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    « Baku Olympiad, Round 6 Updated | Main | Baku Olympiad, Round 10: U.S. Continues to Lead Ukraine on Tiebreaks Heading into the Final Round (Updated) »
    Tuesday
    Sep132016

    Baku Olympiad, USA Wins; China Wins Women's Section

    Our neighbors to the north weren't as friendly as they could have been, to put it mildly, but it was a happy ending for the U.S.A. all the same. By defeating the Canadians 2.5-1.5, they finished with 20 match points and took first on tiebreaks over Ukraine. Ukraine did their part, hammering Slovenia 3.5-.5, but as the U.S. had a superior Sonneborn-Berger tiebreak (and, for that matter, more board points, and a win in their head-to-head matchup with Ukraine) they finished the deserved winners of the 42nd Chess Olympiad. Russia took third, defeating Italy 3-1.

    About the U.S. vs. Canada match: Fabiano Caruana obliterated Evgeny Bareev with White on board 1, and on board 2 Hikaru Nakamura drew comfortably with Black against Anton Kovalyov. But that's where the fun and games ended. On board 3 Wesley So started off quite well against Alexandre Lesiege, but then it got messy. So's interesting exchange sac was dubious, and the evaluation went up and down. Sometimes So was a little better, more often it was equal, and at one terrifying moment (for U.S. fans) Lesiege was probably winning. Only Lesiege's blunder on move 34 allowed So to win the game, and simultaneously give the Americans victory in the match and the Olympiad. The win was needed because on board 4 Canada's Eric Hansen beat Sam Shankland. It was one of those games where Black was always one move short of full equality, and he never got it. Shankland's 9...d5 turned out to more or less commit him to a pawn sac, and he wasn't able to sustain his compensation in the long run. A nice game by Hansen, who probably wouldn't have been allowed onto U.S. soil ever again (except for Gitmo) had it not been for So's narrow victory. (Kidding!)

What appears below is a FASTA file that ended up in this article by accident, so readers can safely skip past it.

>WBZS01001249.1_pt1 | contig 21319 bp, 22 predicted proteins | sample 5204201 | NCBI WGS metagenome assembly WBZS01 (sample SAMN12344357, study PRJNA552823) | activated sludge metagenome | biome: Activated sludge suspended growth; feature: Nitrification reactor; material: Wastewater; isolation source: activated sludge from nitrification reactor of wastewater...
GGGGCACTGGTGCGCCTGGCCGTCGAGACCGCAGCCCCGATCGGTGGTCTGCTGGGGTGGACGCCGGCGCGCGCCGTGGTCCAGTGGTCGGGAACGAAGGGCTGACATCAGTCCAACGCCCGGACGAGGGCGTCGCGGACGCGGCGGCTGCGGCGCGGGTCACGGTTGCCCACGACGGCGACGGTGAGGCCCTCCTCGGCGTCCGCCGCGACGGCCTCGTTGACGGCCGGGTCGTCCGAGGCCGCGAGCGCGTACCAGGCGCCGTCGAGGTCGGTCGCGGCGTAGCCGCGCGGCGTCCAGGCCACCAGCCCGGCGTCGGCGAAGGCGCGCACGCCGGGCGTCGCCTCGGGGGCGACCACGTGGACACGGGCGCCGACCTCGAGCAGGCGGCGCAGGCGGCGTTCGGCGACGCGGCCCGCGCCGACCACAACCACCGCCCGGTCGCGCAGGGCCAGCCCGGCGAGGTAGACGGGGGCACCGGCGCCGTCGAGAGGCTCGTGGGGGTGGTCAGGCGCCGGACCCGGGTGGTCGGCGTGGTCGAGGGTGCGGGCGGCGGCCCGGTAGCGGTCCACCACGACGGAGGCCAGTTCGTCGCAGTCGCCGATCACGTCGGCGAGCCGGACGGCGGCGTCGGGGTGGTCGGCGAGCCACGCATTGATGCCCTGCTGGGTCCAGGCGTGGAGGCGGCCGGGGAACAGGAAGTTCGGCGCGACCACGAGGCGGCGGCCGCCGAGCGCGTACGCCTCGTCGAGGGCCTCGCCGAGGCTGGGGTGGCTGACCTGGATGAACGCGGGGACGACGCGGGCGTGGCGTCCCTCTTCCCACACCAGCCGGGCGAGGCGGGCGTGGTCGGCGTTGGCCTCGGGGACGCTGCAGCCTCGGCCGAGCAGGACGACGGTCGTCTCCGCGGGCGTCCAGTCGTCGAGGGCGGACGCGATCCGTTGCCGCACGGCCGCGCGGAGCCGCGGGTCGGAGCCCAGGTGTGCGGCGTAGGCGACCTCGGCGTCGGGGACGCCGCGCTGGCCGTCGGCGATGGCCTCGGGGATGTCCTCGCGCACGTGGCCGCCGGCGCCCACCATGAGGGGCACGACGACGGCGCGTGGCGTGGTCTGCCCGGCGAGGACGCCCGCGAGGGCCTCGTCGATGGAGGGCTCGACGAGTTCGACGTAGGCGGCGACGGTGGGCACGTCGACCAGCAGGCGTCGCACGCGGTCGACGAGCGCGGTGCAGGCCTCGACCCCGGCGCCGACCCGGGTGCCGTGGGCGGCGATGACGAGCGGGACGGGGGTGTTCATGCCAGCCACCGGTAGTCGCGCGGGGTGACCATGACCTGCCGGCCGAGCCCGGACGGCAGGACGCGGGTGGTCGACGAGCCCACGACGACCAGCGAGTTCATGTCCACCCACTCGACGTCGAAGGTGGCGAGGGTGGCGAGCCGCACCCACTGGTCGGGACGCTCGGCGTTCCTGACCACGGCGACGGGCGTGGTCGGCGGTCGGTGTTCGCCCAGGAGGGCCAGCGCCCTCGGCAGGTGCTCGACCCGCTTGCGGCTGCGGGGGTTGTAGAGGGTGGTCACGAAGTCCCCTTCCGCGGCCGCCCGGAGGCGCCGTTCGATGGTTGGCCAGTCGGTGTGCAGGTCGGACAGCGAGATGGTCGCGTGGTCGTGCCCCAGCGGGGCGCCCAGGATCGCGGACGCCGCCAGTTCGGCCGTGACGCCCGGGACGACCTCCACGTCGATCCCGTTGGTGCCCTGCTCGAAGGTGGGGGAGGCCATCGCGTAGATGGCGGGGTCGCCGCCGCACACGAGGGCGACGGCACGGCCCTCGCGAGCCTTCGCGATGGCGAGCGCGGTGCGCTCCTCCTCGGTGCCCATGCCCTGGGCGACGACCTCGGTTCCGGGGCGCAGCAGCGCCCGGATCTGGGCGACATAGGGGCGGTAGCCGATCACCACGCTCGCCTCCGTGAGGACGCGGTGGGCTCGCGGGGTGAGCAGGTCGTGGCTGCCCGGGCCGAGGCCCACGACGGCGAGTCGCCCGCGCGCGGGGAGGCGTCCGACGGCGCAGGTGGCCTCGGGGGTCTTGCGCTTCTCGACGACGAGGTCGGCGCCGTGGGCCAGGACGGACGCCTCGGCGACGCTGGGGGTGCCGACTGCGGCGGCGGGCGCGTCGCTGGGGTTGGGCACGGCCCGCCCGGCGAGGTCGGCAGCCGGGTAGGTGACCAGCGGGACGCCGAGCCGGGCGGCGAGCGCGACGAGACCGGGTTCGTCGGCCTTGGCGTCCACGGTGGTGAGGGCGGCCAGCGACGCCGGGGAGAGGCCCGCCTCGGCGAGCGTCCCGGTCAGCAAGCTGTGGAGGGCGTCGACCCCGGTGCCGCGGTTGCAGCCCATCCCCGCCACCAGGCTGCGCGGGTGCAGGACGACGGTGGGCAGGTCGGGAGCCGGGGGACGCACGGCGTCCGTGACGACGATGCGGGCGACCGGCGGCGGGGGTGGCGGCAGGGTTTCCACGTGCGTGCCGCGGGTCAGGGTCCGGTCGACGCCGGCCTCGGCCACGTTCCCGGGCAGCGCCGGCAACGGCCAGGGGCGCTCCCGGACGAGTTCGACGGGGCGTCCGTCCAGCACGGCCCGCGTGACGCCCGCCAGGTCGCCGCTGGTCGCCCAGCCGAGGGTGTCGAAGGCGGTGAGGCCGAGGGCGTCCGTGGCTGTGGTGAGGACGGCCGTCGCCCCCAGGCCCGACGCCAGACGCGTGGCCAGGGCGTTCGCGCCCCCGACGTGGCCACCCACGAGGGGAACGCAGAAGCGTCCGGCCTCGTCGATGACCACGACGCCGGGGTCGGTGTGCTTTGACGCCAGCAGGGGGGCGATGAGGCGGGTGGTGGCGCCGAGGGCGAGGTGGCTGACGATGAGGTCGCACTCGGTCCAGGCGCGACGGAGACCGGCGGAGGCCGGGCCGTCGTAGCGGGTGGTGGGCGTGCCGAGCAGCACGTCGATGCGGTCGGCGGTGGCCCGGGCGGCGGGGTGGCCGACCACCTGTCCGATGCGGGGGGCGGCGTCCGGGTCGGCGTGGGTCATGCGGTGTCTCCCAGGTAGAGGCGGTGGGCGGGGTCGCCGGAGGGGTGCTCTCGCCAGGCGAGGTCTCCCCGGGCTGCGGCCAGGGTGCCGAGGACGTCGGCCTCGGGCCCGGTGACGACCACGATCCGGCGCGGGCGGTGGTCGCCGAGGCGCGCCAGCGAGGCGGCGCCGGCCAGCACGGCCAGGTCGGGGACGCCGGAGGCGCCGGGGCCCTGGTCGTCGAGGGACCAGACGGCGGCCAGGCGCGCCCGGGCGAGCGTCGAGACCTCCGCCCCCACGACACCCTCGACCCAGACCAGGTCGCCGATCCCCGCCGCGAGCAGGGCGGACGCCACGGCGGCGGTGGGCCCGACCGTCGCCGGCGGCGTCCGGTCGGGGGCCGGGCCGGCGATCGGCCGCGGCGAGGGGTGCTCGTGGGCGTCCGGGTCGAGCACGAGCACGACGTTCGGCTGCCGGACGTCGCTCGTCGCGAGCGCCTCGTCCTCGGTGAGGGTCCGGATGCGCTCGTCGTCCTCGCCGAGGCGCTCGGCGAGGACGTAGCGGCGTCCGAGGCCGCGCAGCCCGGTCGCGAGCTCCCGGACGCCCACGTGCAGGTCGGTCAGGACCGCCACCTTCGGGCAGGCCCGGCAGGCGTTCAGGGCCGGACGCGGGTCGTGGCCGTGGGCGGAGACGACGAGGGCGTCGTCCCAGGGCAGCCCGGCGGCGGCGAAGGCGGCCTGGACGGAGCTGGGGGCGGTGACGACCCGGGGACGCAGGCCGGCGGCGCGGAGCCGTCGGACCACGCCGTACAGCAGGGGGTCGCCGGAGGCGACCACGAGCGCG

Honorable mentions: Norway tied for 4th-10th, coming 5th on tiebreak. With a mid-2600 player on board and a 2500 on board 3, that's an exceptional performance, especially since Magnus Carlsen had a good but not spectacular tournament. (By his standards.) Turkey came in 6th, and while they had three (mid-) 2600s they didn't even have the luxury of a super-GM on board 1. Greece finished in the next score group down, but can boast that other than the United States they were the only team to go undefeated in the event.

    In the women's section China beat Russia 2.5-1.5 and won their section; Poland (3.5-.5 winners over Hungary) took second and Ukraine (3-1 winners over Bulgaria) took third. China scored 20 match points; Poland and Ukraine 17 each. The U.S. could have finished with 17 match points as well, had Anna Zatonskih managed to draw her rook endgame against Tania Sachdev. She defended excellently for a long time, but finally faltered when the draw was in reach. They thus drew with India, and finished in a six way tie with 16 match points, coming in sixth on tiebreaks. Had Zatonskih drawn, however, the U.S. still would have finished fourth, out of the medals, as Poland's and Ukraine's tiebreak scores were much better than the Americans'.

    Board Prizes! These were awarded by tournament performance rating (TPR), which indicates what a person's rating would be if based solely on how he or she did in the particular event. (Now if we can just persuade Ken Regan to determine who had the best IPR in the event...)